I missed a lot these last few weeks.  That batard Madoff got sentenced, and, from what I’ve heard, none of his victims were given the option of kicking him in the nuts.  So the justice system is totally screwed.  Gay Pride happened, which I totally missed, which is ok, since I have no pride.  And the Mermaid Day parade went off without a hitch, despite the ominous sense that the very ground would be torn out from under us at any moment.  No one minded the rain—no one who turned out, anyway.  It’s the best day of the year in New York City and y’all can’t ruin that.  (IF YOU EVER WANT TO SEE CONEY ISLAND AGAIN, PLEASE CALL YOUR COUNCILPERSON.  CHECK OUT SAVECONEYISLAND.NET—THE SH*T HITS THE FAN JULY 13.)

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by J.D. Oxblood

I’ve trolled the sources and, as usual, the best coverage comes from the AP.

It’s a sad day in the world today, as we mourn the passing of one of our favorites, one who made our days a little more pleasant, whether it be from reruns of “Kung Fu,” the forty-second viewing of “Kill Bill,” or even just those fab derivative Yellow Pages commercials.  That voice, the voice alone that made the first “Kill Bill” so… enticing, knowing that was Dave-C fondling that sword and never seeing his face.  And for children of the 70s, who goaded our friends on the playground with “grasshopper” and “until you can take this Jolly Rancher from my hand” or “until you can walk on the sand box without leaving a footprint”—this man is a part of our Jungian psyche, both an archetype to inhabit and a Campbellian hero to emulate.  It’s a sad day.

And then there’s the question of the cause of death.

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An undisclosed underground location for Burlesque Revealed

An undisclosed underground location for Burlesque Revealed

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Ruby Valentine

Ruby Valentine

By J.D. Oxblood

City Winery is a big, fat, wooden room that would make a vacationing couple from Vermont feel very at home.  High ceilings smattered with rotating fans, a pervasive blonde woodtone, and a stage so deep you could stack the Rockettes 6-deep and they could still kick.  We rolled in around 10 to witness the changing of the guard—upper East Side diners were paying the stiff tabs for their undersized tapas & pricey vino as downtown hoodlums played musical chairs, vying for decent seats as they became available, nestling up to the stage and onto the raised dining area in back.  This was a big room … could Doc fill it?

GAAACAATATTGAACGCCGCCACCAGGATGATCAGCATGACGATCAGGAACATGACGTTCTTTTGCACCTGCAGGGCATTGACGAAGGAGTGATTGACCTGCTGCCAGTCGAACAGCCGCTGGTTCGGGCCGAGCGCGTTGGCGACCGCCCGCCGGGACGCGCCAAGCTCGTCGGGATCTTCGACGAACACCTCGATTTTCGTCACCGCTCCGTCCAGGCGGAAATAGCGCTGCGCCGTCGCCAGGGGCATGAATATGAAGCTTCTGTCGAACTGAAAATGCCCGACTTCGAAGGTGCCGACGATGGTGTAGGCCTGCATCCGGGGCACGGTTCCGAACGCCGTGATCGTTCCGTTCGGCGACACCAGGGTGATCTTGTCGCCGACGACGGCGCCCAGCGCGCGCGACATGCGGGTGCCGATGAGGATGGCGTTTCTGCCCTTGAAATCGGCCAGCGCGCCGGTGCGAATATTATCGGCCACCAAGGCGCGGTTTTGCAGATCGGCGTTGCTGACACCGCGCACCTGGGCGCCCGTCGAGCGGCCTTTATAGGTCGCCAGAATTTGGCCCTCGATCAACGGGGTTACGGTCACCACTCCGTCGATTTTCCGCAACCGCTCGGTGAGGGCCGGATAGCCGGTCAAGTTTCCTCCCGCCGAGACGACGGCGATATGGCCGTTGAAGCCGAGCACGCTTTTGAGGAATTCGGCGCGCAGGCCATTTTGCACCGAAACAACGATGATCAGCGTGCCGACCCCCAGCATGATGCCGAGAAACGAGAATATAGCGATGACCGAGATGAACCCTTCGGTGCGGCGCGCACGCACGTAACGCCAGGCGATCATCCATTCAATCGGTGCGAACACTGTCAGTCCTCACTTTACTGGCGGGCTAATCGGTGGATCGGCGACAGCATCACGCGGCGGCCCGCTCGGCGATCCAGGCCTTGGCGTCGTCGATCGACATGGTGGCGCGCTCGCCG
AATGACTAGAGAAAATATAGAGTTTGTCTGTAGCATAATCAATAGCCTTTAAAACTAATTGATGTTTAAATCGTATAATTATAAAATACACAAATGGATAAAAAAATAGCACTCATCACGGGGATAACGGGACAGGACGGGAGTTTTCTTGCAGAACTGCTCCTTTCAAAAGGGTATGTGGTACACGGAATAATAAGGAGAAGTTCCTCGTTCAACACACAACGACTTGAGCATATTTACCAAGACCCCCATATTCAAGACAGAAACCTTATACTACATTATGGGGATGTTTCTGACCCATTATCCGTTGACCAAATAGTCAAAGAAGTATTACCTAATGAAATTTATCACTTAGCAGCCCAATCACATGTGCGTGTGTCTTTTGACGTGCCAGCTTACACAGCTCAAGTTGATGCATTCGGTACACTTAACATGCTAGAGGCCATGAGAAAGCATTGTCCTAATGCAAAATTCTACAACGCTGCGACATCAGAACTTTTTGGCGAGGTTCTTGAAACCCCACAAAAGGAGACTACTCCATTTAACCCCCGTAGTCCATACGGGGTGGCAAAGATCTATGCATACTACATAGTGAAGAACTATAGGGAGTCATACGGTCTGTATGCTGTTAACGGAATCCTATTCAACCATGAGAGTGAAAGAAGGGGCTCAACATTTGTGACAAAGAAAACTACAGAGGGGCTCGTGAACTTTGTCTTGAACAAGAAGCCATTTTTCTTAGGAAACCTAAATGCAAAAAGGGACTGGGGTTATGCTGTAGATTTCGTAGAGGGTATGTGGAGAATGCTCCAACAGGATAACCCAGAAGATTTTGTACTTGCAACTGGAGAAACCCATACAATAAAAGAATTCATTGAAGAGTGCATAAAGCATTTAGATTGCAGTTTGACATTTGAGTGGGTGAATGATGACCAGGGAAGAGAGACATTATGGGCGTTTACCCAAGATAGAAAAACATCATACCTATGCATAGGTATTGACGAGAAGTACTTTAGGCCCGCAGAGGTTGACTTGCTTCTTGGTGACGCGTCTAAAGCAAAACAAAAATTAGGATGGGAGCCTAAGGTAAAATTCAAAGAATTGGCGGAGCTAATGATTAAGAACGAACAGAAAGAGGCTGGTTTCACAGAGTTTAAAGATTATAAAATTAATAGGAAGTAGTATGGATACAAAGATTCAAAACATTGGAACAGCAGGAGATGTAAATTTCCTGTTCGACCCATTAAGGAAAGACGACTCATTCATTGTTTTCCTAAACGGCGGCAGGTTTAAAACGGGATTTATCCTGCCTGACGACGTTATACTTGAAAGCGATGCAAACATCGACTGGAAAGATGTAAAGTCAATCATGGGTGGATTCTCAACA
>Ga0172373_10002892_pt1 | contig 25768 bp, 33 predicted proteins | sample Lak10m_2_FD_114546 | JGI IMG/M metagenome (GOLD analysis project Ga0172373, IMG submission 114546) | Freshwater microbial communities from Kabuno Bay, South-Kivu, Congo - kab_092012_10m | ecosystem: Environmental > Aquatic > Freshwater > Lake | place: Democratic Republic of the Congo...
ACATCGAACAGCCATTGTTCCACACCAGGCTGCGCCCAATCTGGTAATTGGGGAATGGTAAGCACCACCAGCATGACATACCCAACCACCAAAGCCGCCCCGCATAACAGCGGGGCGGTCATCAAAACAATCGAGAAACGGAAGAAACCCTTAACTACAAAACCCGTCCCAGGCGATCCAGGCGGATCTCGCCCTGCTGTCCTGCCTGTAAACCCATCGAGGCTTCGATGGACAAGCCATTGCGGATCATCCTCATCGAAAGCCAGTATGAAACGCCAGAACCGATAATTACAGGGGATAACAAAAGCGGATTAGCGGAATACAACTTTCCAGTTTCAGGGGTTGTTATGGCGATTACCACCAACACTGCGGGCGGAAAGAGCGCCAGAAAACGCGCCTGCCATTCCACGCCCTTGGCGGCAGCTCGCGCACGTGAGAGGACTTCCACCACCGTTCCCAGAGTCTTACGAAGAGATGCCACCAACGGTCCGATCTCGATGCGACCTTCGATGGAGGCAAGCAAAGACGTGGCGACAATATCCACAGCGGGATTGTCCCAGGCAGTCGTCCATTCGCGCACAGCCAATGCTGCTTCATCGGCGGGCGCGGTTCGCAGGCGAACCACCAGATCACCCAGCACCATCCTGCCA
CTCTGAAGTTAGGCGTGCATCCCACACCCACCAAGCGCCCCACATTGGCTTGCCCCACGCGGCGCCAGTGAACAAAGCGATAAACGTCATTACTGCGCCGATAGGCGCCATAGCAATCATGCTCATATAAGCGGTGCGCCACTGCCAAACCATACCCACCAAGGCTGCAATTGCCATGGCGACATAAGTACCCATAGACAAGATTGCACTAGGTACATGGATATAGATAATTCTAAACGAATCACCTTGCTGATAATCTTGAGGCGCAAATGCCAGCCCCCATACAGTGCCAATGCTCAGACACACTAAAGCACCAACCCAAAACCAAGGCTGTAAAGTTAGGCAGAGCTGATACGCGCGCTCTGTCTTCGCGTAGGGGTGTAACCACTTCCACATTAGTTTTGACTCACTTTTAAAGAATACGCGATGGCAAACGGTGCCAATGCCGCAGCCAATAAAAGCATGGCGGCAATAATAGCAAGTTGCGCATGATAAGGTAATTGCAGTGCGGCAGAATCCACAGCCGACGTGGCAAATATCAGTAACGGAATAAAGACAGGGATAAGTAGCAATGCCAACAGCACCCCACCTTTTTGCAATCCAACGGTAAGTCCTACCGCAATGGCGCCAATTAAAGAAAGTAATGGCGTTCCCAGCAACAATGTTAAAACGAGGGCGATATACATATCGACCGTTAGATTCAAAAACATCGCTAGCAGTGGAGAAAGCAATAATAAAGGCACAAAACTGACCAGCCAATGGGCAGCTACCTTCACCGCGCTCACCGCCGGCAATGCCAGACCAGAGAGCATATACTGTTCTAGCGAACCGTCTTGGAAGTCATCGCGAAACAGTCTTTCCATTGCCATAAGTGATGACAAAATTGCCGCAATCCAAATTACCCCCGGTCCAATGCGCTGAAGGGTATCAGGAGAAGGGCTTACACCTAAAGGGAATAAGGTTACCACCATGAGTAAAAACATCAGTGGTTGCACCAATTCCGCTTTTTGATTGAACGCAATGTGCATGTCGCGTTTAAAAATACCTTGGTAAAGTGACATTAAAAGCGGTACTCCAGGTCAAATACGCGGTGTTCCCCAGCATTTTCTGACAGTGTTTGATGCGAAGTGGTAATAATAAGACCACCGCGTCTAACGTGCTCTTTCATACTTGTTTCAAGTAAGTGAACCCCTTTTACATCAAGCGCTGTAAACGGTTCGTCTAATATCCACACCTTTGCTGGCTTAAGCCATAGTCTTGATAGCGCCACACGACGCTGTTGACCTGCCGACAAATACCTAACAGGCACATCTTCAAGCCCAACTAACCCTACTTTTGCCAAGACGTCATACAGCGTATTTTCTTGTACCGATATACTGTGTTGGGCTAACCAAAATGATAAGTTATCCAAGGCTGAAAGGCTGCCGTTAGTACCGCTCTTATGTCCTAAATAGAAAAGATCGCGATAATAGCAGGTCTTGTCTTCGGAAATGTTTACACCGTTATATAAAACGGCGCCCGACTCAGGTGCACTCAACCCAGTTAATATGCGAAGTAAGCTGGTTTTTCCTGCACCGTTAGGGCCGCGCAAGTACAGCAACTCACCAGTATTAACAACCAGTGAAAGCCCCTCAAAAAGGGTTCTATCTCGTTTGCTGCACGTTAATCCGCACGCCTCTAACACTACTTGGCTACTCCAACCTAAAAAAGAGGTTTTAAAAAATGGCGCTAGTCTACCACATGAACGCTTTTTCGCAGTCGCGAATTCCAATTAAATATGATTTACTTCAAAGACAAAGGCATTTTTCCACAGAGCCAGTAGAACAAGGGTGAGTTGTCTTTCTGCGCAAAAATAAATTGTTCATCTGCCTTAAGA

Bird of Paradise

Bird of Paradise

He did, but the sound system didn’t.  The PA was lacking, but I quickly forgot about it as the shapely Bird of Paradise came on to warm up the crowd with a little gogo to surf music, in a purple sparkly bra and a short skirt cut on an angle, accentuated with bangles and nude fishnet stockings.  Babe-o-licious.

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By J. D. Oxblood

What does the Kentucky Derby have to do with New York City, you ask?  The answer is twofold:  the Kentucky Derby is the first of three races in the Triple Crown, which culminates in the Belmont Stakes, held right here on Long Island, AND, as it turns out, there are a lot of Kentucky transplants to New York.  And if this blog is dedicated to culture, we should focus our lens wherever culture is found, no matter how hillbilly, depraved or—in this case—well-lubricated.

Handicapping the Derby is always a crap shoot, and this year was no exception.  In a race with 20 horses, anything can happen, especially when so many of them are essentially untested.  Favorite Dunkirk was going after the Roses with only 4 starts under his saddle.  Favorite Friesan Fire was optimism incarnate for trainer “Cowboy” Jones, following a devastating tragedy last year when show horse Eight Belles had to be euthanized seconds after the race with two shattered legs.  I Want Revenge, the heavy favorite, scratched the day before the big race.  Pioneerof the Nile [sic] never caught my eye because of the wonky spelling—exactly the kind of nonsense that proves I’ll never be an adept handicapper.

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balloon-dude

By J.D. Oxblood

Through friends of friends I got on the guest list and passed by to check out the hubbub, bub. M2 is one of those Chelsea monstrosities that is everything you would expect—a long frickin’ walk from the subway, an enormous, cavernous room cut up by gargantuan furniture pieces guaranteeing that movement becomes impossible when the joint gets crowded and that no proper dance floor will ever erupt, grotesque hanging structures (in this case, faux-mirror balls constructed by crystals hung in sequence by 50-pound test) designed to remind you of the vertigo-inspiring height of the ceilings (nothing declares opulence in NYC like wasted space), louder than necessary, and a fantastic, state-of-the art lighting setup that is completely underused, like your grandma buying a Hummer and never taking it out of the driveway.

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I was in San Diego last weekend, and standing outside of Anthony’s on the Marina, waiting for a table, witnessed two “beautiful” people exit the restaurant.  A passerby said, isn’t that Jerry Rice?  Sure enough, a busboy ran out for an autograph.  I couldn’t believe I actually had a camera on me; if I weren’t so slow on the draw, I might’ve gotten pix of his slammin’ outfit or the slammin’ girl that was with him.